My Lords, I congratulate the noble Lord, Lord Newby, on securing this debate. I suspect he little thought how topical it would be when he did so. The noble Lord, Lord Newby, and I agree on many things but I do not think that we shall ever agree on Europe. I am proud to be on the Eurosceptic wing of my party and thus I find myself in agreement with the majority of my party and with a clear majority of the country at large, as many polls have shown.
Let me start with some basics. It is undoubtedly in the interests of Britain as a trading nation that there is both financial stability and economic growth within the community of trading nations. Exporters need growth in the global economy and growth, in turn, needs financial stability. That is also true at the level of the individual countries with which we trade. Countries in financial turmoil that show little or no growth are not good trading partners. So I can go along with the argument that says that to the extent that the UK needs or wants to trade with countries within Europe, it is certainly better for us if those countries are financially stable and growing. But how important is the EU, and therefore financial stability and growth in the EU, to the UK? A claim often made by the Government is that the EU is one of the most important trading zones to the UK, giving access to hundreds of millions of consumers. But that is at best only a partial truth. To start with, only around 10 per cent of the UK economy is actually involved in trading with businesses in other EU states. Most of our economy is focused on the UK or on trade outside the EU, and the USA is by far the largest single country, in value terms, with which we trade.
We are a deficit trading nation, with a significant deficit on goods offset by a surplus on services. Two of our five largest deficits are with Germany and France so, although we might have a need to trade with Germany and France and other EU countries, the fact is that our European neighbours need our markets more than we need theirs. On the other hand, we have a trade surplus with the USA.
Focusing on exports, the EU accounts for around 40 per cent of our exports of goods and services; put another way, the rest of the world is more important to us. Of course, 40 per cent is not unimportant but the EU, even without its current problems, is not a source of massive growth. The plain fact is that global growth forecasts are concentrated outside the EU. If our exporters waste all their energies on the economies of mainland Europe, that will be a real tragedy for our future share of global trade.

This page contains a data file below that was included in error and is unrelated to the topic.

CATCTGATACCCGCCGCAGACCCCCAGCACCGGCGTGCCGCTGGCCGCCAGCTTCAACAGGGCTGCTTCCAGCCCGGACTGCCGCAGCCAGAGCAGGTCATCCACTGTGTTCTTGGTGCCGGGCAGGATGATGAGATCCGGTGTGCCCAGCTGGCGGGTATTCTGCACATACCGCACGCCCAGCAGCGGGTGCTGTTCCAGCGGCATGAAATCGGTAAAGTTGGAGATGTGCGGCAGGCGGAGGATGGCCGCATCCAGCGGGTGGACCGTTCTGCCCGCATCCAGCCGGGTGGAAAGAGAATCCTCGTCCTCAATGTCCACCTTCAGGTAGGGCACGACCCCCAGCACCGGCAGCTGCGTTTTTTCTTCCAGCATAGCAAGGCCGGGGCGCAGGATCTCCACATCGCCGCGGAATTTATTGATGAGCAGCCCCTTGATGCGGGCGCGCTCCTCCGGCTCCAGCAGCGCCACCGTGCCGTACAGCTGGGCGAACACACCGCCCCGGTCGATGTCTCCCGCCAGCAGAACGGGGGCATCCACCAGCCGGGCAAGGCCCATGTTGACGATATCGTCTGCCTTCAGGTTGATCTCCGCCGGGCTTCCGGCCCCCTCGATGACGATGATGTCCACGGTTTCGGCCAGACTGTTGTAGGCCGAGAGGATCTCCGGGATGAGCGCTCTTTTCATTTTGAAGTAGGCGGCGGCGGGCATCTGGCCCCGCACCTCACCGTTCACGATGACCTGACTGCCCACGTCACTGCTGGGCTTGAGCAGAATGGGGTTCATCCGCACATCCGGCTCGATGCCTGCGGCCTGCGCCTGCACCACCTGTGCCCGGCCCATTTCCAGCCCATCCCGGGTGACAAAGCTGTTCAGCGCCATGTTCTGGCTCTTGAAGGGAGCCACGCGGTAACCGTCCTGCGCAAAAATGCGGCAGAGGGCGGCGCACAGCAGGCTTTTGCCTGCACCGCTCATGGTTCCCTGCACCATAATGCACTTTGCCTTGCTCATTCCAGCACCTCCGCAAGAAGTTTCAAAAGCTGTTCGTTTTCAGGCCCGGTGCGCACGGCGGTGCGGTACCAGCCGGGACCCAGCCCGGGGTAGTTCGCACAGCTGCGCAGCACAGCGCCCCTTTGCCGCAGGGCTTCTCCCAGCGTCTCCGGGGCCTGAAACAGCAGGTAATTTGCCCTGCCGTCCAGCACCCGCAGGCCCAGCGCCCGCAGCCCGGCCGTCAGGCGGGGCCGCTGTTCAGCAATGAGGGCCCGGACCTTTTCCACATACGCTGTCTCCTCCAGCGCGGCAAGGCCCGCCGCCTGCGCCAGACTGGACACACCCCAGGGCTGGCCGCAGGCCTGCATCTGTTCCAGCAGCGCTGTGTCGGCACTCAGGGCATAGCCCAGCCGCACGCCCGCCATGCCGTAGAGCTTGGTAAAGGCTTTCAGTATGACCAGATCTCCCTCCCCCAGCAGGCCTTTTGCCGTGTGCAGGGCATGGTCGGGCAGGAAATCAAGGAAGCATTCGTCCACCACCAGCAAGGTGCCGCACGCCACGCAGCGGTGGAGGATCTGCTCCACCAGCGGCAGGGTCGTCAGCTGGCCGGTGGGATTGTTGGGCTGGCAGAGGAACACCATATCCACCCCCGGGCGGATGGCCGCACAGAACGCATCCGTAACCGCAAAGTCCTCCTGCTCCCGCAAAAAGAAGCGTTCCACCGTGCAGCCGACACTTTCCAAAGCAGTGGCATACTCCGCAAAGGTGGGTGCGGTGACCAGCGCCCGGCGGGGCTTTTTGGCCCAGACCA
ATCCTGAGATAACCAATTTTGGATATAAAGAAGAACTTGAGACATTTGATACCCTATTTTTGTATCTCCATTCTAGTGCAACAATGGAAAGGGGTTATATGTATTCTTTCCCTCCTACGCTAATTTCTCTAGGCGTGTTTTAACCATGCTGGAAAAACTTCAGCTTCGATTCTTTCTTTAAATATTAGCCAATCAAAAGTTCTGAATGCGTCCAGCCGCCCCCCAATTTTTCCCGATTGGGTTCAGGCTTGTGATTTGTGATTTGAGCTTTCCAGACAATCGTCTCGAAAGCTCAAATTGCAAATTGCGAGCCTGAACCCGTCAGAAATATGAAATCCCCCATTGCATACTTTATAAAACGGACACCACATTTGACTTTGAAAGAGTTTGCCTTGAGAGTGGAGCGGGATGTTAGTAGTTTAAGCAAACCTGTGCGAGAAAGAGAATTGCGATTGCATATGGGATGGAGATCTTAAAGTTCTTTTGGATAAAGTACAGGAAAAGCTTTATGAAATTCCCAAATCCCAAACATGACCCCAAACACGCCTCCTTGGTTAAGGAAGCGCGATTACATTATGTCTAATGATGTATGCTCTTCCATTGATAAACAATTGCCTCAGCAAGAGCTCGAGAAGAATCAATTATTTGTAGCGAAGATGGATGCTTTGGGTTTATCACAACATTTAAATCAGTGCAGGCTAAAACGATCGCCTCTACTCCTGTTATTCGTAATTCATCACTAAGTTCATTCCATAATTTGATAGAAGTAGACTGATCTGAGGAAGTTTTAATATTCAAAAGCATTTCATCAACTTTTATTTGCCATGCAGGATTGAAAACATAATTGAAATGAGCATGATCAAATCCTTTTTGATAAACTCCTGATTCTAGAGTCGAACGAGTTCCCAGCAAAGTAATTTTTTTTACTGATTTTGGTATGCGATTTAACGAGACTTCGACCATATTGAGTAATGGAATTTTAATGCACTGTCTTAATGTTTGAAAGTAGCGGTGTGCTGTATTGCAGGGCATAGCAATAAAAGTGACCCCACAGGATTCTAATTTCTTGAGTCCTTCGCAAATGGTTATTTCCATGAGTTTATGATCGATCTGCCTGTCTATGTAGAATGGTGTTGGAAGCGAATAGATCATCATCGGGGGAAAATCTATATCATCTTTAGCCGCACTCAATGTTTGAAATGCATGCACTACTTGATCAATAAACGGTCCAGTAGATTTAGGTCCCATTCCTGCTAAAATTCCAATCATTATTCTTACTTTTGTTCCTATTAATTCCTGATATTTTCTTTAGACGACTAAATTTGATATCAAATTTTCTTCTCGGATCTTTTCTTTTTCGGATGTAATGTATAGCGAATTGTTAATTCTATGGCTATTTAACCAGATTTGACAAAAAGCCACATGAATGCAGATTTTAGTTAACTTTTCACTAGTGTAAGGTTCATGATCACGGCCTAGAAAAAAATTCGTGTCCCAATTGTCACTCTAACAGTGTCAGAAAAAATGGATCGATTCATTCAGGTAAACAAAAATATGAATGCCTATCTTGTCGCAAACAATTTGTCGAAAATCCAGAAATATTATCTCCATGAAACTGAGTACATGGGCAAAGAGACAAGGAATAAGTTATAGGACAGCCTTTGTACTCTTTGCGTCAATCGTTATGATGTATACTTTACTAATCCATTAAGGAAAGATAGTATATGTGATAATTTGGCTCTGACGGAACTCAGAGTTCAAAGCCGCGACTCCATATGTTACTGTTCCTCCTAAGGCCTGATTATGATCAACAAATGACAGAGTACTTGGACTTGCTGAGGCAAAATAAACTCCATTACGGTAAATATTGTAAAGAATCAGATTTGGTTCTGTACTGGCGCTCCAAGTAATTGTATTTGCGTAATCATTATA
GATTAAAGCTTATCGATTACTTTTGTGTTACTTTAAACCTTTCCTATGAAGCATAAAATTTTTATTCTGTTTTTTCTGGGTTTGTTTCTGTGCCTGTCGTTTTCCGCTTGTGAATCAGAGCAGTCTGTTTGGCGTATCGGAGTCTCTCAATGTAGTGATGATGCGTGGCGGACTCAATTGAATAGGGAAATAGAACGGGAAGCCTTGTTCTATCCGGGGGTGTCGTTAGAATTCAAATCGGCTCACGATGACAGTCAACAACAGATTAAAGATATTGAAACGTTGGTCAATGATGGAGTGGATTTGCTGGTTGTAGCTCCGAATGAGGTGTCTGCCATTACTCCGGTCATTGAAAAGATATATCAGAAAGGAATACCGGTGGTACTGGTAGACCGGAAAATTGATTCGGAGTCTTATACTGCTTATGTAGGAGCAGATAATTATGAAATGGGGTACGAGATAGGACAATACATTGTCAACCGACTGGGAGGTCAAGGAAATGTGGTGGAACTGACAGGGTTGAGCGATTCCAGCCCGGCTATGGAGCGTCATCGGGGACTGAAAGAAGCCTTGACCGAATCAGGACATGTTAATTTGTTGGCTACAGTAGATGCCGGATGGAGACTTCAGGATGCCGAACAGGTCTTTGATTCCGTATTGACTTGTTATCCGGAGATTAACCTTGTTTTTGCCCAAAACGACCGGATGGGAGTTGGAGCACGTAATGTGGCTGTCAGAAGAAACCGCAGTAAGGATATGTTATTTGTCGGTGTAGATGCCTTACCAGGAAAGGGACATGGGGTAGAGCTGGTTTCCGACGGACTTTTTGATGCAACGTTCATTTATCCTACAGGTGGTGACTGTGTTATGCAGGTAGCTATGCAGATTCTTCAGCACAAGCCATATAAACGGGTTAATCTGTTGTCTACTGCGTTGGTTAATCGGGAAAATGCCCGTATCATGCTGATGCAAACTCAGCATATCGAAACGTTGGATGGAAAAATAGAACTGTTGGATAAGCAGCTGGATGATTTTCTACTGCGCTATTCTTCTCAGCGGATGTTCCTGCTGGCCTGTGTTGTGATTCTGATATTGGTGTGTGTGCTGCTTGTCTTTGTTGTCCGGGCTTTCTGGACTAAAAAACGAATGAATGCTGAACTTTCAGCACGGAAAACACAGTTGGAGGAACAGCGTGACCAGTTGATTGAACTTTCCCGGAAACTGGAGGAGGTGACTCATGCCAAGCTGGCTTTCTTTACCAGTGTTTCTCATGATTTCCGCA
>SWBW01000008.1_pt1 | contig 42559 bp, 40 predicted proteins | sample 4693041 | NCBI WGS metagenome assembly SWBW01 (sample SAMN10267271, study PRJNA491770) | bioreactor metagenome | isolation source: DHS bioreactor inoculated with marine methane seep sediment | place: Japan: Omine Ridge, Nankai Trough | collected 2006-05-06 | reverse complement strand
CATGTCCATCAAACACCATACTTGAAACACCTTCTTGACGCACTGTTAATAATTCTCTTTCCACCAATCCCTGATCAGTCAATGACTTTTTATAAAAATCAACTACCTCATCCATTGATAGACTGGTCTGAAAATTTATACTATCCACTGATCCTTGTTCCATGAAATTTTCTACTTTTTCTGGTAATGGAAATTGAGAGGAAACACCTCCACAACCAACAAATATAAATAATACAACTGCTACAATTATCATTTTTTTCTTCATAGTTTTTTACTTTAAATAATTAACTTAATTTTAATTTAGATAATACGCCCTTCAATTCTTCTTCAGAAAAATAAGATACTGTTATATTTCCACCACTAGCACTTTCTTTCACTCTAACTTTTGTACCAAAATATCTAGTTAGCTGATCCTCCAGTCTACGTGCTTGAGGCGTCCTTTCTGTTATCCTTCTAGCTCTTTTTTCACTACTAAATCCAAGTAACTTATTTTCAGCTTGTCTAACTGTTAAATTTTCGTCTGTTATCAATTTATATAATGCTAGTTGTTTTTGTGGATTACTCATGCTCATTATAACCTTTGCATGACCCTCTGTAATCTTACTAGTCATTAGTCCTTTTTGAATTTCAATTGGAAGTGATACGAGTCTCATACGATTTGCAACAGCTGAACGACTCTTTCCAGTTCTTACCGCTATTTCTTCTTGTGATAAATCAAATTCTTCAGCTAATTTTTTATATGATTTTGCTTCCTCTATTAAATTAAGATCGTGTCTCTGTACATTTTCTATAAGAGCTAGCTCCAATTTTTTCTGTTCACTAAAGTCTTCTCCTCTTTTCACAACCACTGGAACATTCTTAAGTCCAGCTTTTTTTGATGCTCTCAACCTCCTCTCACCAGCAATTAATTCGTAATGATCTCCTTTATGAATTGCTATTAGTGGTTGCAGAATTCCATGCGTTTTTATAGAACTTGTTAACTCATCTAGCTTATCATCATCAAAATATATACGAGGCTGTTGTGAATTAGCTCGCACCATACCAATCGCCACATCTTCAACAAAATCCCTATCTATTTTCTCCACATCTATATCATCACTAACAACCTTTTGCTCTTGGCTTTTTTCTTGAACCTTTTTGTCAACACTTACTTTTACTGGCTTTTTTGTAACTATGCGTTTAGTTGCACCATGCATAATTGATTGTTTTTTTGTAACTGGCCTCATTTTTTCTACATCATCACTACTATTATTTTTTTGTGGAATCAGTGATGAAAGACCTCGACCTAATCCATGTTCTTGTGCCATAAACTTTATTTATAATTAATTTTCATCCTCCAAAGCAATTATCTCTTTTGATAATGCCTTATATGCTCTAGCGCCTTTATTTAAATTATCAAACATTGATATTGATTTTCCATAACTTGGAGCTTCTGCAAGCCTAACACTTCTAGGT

As I said earlier, it is important that those countries with which we trade are financially stable and offer prospects for growth. But that is a long way from the proposition that the UK Government have a particular role in supporting that stability and growth. That is subject to one overriding concern: namely, the impact of eurozone financial instability on the international banks, including our global banks. I declare here an interest as a director and shareholder of the Royal Bank of Scotland.
It is very much in our interests to ensure that the problems of the eurozone do not, through interconnectedness, spread through the financial system more widely. That is why it is encouraging news that the exit of Greece from the euro is now being openly discussed as that would be better for both. That would allow the eurozone to concentrate on the rest of its problems.
So what should be the UK's role? I completely support our Government in refusing to put money into the European stability fund, whether directly or via the IMF. We have enough problems of our own without paying for those of other countries. I support our policy that the problems are for the eurozone countries themselves to solve; it is no business of ours to tell our trading partners how to run things. On the other hand, we must be ready to seize any opportunities to improve our position in Europe, which is not good. If the eurozone needs a treaty change to sort itself out, we must grasp that opportunity to gain greater freedoms for the UK. We must focus on our growth and prosperity. The health of our trading partners is an indirect interest derived from and limited to their impact on our economy.
Our agenda in Europe should be directed at the UK's interests. We must cut the budget; we must roll back the encroachment of the EU into our financial services industry; we must gain control over things like the working time directive; and we must reduce the impact of EU rules and regulations. It is our growth, and no one else's, that should be the subject of our policies and, in forming their policies, the Government must always remember that our history and destiny are global and not European.